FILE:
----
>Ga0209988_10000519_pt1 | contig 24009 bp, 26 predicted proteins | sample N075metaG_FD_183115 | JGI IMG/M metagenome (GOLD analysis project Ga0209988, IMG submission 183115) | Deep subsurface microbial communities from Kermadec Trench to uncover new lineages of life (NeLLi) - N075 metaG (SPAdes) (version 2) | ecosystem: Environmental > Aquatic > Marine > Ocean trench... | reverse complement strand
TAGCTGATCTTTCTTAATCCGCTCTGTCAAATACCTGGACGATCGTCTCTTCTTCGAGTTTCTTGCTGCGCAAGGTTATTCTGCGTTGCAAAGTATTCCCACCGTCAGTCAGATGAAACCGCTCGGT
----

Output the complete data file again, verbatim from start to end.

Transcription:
>Ga0209988_10000519_pt1 | contig 24009 bp, 26 predicted proteins | sample N075metaG_FD_183115 | JGI IMG/M metagenome (GOLD analysis project Ga0209988, IMG submission 183115) | Deep subsurface microbial communities from Kermadec Trench to uncover new lineages of life (NeLLi) - N075 metaG (SPAdes) (version 2) | ecosystem: Environmental > Aquatic > Marine > Ocean trench... | reverse complement strand
TAGCTGATCTTTCTTAATCCGCTCTGTCAAATACCTGGACGATCGTCTCTTCTTCGAGTTTCTTGCTGCGCAAGGTTATTCTGCGTTGCAAAGTATTCCCACCGTCAGTCAGATGAAACCGCTCGGT